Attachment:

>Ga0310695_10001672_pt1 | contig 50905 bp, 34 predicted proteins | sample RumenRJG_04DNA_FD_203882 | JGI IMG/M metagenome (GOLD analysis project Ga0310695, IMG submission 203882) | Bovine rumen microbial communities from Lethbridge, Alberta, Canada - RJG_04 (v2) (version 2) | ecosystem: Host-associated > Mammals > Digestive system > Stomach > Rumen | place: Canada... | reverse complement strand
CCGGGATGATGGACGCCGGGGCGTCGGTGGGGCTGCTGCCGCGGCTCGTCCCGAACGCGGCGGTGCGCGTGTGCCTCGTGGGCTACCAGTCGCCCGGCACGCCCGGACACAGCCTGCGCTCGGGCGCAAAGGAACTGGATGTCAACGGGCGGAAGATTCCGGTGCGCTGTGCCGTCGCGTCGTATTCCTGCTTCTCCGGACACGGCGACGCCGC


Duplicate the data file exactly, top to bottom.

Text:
>Ga0310695_10001672_pt1 | contig 50905 bp, 34 predicted proteins | sample RumenRJG_04DNA_FD_203882 | JGI IMG/M metagenome (GOLD analysis project Ga0310695, IMG submission 203882) | Bovine rumen microbial communities from Lethbridge, Alberta, Canada - RJG_04 (v2) (version 2) | ecosystem: Host-associated > Mammals > Digestive system > Stomach > Rumen | place: Canada... | reverse complement strand
CCGGGATGATGGACGCCGGGGCGTCGGTGGGGCTGCTGCCGCGGCTCGTCCCGAACGCGGCGGTGCGCGTGTGCCTCGTGGGCTACCAGTCGCCCGGCACGCCCGGACACAGCCTGCGCTCGGGCGCAAAGGAACTGGATGTCAACGGGCGGAAGATTCCGGTGCGCTGTGCCGTCGCGTCGTATTCCTGCTTCTCCGGACACGGCGACGCCGC